[2] United Nations General Assembly, “Transforming Our World: The 2030 Agenda for Sustainable Development,” New York: United Nations, 2015.

[3] United Nations, “Addis Ababa Action Agenda,” 2015,

[4] Institute for Human Rights and Business, “State of Play: Business and the Sustainable Development Goals – Mind the Gap – Challenges for Implementation,” 2015,

[5] Olivier De Schutter, Transnational Corporations and Human Rights (Bloomsbury Publishing, 2006).

[6] John Ruggie, “Making Globalization Work for All: Achieving the Sustainable Development Goals Through Business Respect for Human Rights,” 2016,

[7] United Nations, “Guiding Principles on Business and Human Rights,” 2011,

[8] Robert McCorquodale and Penelope Simons, “Responsibility beyond Borders: State Responsibility for Extraterritorial Violations by Corporations of International Human Rights Law,” The Modern Law Review 70, no. 4 (2007): 598–625.

[9] Danish Institute for Human Rights, “The Human Rights Guide to the Sustainable Development Goals Linking Human Rights with All Sustainable Development Goals and Targets,” 2017,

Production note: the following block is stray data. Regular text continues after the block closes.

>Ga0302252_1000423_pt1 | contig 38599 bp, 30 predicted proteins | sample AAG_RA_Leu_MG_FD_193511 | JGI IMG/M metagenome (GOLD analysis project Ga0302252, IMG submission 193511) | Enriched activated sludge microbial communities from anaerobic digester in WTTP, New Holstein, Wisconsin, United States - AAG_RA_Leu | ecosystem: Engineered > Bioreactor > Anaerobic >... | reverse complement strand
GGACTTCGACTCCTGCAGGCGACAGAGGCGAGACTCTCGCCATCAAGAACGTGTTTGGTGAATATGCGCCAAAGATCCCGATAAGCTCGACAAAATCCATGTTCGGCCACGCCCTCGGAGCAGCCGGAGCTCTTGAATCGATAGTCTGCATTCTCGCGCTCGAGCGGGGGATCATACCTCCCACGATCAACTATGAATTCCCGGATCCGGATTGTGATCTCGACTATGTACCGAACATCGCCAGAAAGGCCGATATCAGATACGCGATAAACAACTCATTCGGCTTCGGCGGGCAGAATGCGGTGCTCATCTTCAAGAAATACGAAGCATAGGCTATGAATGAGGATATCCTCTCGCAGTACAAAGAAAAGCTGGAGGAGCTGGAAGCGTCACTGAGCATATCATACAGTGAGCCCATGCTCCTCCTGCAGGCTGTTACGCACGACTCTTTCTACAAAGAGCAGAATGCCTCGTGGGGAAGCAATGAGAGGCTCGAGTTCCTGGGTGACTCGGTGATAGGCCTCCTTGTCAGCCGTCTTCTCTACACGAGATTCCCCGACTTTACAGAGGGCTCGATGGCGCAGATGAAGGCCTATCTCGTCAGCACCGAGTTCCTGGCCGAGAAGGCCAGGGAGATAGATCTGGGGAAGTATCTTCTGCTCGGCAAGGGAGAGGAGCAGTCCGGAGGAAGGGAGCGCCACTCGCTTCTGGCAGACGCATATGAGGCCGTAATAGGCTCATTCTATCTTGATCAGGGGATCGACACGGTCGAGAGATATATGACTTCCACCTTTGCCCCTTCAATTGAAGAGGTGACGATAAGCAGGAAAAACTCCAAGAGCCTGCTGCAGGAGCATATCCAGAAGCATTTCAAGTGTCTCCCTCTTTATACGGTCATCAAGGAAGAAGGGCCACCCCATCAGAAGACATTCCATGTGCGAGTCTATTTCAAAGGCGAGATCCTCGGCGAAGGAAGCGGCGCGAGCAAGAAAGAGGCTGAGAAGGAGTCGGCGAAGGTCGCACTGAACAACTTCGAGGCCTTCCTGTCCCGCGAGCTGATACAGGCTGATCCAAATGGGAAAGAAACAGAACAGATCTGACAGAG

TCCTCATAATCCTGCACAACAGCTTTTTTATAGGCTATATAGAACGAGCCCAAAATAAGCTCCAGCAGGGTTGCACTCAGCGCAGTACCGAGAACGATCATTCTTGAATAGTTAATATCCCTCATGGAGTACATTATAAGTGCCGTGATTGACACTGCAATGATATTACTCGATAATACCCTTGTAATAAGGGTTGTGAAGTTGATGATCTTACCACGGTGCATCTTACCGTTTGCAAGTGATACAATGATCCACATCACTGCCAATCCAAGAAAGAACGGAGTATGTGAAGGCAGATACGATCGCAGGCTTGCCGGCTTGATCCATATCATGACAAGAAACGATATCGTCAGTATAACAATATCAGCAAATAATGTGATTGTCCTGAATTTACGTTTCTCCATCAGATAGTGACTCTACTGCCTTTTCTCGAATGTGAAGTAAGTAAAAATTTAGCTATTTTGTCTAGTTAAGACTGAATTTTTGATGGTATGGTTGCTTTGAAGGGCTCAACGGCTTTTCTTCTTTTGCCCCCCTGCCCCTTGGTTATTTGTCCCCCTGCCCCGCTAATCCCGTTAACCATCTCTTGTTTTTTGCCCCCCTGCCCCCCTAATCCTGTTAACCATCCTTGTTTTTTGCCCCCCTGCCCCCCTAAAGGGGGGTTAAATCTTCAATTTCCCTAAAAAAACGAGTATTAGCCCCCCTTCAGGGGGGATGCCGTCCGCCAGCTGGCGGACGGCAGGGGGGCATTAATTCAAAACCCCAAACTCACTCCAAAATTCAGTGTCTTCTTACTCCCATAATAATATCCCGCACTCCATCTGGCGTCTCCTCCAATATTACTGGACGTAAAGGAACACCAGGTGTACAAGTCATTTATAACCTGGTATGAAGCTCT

[10] Kate Donald, “Will Inequality Get Left behind in the 2030 Agenda? | Social Watch,” accessed February 24, 2016,

[11] Ministry for Foreign Affairs Sweden, “Action Plan for Business and Human Rights,” 2015,

[12] International Labour Organization, “Decent Work at the Heart of the UN Development Goals,” 2014,—dgreports/—exrel/documents/publication/wcms_310650.pdf.

[13] John Ruggie, “Making Globalization Work for All: Achieving the Sustainable Development Goals Through Business Respect for Human Rights.”

[14] Anna Grear and Burns Weston, “The Betrayal of Human Rights and the Urgency of Universal Corporate Accountability: Reflections on a Post-Kiobel Lawscape,” Human Rights Law Review 15, no. 1 (2015): 21–44.

[15] Office of the United Nations High Commissioner for Human Rights, “Key Messages on Human Rights and Financing for Development.,” 2015,

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Fabio Thoma

Fabio ist gemeinsam mit Dylan verantwortlich für unsere strategische Ausrichtung und organisiert interne Trainings. Er interessiert sich besonders für nachhaltige Entwicklung und inklusives Wachstum. Neben seinem Studium arbeitet er als Berater in der EMENA Development Impact Abteilung von IFC. Er mag jegliche Art von Outdoor-Aktivitäten und findet großen Gefallen am Kochen und Lesen.